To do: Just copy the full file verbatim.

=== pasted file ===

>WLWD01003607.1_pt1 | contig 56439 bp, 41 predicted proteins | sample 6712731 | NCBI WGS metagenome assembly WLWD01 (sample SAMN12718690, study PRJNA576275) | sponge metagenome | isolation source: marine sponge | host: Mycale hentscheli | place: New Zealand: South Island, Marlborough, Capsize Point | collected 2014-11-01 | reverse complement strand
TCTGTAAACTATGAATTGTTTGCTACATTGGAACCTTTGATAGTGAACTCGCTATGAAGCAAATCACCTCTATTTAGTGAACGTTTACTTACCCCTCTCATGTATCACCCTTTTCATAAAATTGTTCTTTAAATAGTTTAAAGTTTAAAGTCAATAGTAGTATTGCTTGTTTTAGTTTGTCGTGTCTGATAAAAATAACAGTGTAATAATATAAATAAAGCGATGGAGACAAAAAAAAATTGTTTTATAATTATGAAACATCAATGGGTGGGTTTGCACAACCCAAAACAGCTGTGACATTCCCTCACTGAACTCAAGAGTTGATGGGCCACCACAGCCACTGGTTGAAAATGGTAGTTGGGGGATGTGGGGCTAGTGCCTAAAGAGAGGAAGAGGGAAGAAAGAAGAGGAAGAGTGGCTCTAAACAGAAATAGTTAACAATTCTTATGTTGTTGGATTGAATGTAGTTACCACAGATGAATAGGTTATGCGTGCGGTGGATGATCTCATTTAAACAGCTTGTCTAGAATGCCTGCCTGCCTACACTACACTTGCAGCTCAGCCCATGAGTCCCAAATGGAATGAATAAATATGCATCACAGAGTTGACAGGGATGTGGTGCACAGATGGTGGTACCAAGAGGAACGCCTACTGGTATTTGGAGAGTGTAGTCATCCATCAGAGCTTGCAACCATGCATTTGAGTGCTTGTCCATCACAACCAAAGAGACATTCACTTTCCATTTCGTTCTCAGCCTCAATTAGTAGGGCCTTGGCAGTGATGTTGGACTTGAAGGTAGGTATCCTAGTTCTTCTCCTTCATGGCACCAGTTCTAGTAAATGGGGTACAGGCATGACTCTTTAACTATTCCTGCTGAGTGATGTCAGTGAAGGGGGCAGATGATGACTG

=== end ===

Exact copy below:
>WLWD01003607.1_pt1 | contig 56439 bp, 41 predicted proteins | sample 6712731 | NCBI WGS metagenome assembly WLWD01 (sample SAMN12718690, study PRJNA576275) | sponge metagenome | isolation source: marine sponge | host: Mycale hentscheli | place: New Zealand: South Island, Marlborough, Capsize Point | collected 2014-11-01 | reverse complement strand
TCTGTAAACTATGAATTGTTTGCTACATTGGAACCTTTGATAGTGAACTCGCTATGAAGCAAATCACCTCTATTTAGTGAACGTTTACTTACCCCTCTCATGTATCACCCTTTTCATAAAATTGTTCTTTAAATAGTTTAAAGTTTAAAGTCAATAGTAGTATTGCTTGTTTTAGTTTGTCGTGTCTGATAAAAATAACAGTGTAATAATATAAATAAAGCGATGGAGACAAAAAAAAATTGTTTTATAATTATGAAACATCAATGGGTGGGTTTGCACAACCCAAAACAGCTGTGACATTCCCTCACTGAACTCAAGAGTTGATGGGCCACCACAGCCACTGGTTGAAAATGGTAGTTGGGGGATGTGGGGCTAGTGCCTAAAGAGAGGAAGAGGGAAGAAAGAAGAGGAAGAGTGGCTCTAAACAGAAATAGTTAACAATTCTTATGTTGTTGGATTGAATGTAGTTACCACAGATGAATAGGTTATGCGTGCGGTGGATGATCTCATTTAAACAGCTTGTCTAGAATGCCTGCCTGCCTACACTACACTTGCAGCTCAGCCCATGAGTCCCAAATGGAATGAATAAATATGCATCACAGAGTTGACAGGGATGTGGTGCACAGATGGTGGTACCAAGAGGAACGCCTACTGGTATTTGGAGAGTGTAGTCATCCATCAGAGCTTGCAACCATGCATTTGAGTGCTTGTCCATCACAACCAAAGAGACATTCACTTTCCATTTCGTTCTCAGCCTCAATTAGTAGGGCCTTGGCAGTGATGTTGGACTTGAAGGTAGGTATCCTAGTTCTTCTCCTTCATGGCACCAGTTCTAGTAAATGGGGTACAGGCATGACTCTTTAACTATTCCTGCTGAGTGATGTCAGTGAAGGGGGCAGATGATGACTG